Translation:I think I have a cold.
I agree that 風邪です sounds more formal and polite than 風邪だ, which is the case. However, だ really has the role of declarator, i.e declares a fact.
For example, when you ask a question in casual speech, you wouldn’t say 風邪だ？(Do you have a cold?) because you can’t declare a fact and ask a question at the same time. I got some of this information from Tae Kim’s Guide to Japanese which holds a lot of helpful information.
Hummm.. not quite, I think. です Is always used at the end of a phrase, which is not the case with だ.. besides, the phrase didn't become less formal because there is a "だ" in it. I think it is more useful to think of them as two different constructions, which might have a somewhat close meaning (if it does have a meaning)
I didn't say it is less formal. You just do not use です in front of と when it is used in sentences like と思います or と言います and stuff like that. Of course Japanese is also very flexible with rules when you are talking, for example, with friends, but the normal rule is だ in front of と sentences like this, when it is required, for example by a noun or na-adjective.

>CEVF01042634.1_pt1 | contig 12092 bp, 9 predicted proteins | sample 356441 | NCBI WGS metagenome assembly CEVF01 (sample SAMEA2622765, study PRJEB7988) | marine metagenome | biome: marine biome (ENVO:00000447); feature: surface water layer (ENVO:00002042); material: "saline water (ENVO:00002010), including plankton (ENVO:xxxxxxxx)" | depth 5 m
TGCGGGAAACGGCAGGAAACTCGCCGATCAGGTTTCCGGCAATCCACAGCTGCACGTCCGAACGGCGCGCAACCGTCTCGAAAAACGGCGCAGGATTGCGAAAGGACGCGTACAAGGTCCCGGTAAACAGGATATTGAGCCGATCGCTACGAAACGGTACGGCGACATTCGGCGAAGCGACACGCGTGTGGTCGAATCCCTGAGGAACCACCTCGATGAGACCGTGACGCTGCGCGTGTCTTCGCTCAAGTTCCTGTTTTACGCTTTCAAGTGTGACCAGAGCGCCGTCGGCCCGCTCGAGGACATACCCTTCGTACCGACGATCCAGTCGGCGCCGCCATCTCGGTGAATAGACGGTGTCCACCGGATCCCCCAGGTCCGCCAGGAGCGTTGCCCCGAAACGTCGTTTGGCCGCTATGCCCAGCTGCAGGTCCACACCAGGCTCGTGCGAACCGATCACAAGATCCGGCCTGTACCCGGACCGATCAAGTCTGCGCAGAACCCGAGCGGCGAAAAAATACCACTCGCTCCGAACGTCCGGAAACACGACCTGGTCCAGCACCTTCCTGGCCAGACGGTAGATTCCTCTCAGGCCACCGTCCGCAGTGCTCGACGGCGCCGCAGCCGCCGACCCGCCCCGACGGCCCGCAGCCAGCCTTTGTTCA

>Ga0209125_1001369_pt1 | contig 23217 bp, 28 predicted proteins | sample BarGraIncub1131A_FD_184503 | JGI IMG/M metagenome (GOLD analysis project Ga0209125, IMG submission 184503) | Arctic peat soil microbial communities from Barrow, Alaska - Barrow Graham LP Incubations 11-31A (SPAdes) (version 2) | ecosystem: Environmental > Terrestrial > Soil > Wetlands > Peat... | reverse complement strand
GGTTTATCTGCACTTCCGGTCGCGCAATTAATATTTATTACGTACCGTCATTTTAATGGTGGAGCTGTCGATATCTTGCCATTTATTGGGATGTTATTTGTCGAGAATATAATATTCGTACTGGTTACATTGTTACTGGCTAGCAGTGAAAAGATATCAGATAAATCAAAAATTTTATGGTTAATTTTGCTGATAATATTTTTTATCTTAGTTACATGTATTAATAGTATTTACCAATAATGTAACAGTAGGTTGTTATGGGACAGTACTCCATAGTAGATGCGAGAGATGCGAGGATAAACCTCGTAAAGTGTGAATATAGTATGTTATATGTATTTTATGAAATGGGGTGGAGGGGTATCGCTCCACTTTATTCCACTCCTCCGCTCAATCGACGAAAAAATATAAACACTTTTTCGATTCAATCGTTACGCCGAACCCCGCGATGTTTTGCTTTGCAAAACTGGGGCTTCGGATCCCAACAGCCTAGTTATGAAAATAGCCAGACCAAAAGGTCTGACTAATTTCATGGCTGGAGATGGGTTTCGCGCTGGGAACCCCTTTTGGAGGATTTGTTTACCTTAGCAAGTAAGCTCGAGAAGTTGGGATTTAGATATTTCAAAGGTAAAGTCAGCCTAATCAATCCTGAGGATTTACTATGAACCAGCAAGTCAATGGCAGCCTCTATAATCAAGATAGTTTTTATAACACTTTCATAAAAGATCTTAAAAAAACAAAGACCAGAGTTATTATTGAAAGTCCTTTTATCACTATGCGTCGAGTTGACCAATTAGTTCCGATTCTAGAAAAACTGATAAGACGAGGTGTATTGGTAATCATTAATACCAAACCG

"Desu" is the real culprit here. It is peculiar to modern Japanese, or at least it doesn't exist in classical Japanese. Some think it developed from "nite aru" or "nite arimasu." It is pretty much limited to sentence final position. "Da" is the informal affirmative. Both "desu" and "da" roughly mean "is" but be aware that they are not copulas like those in indo-european languages. "To" can be regarded as a particle that indicates some connection to a verb. Among other things it marks the end of a quotation.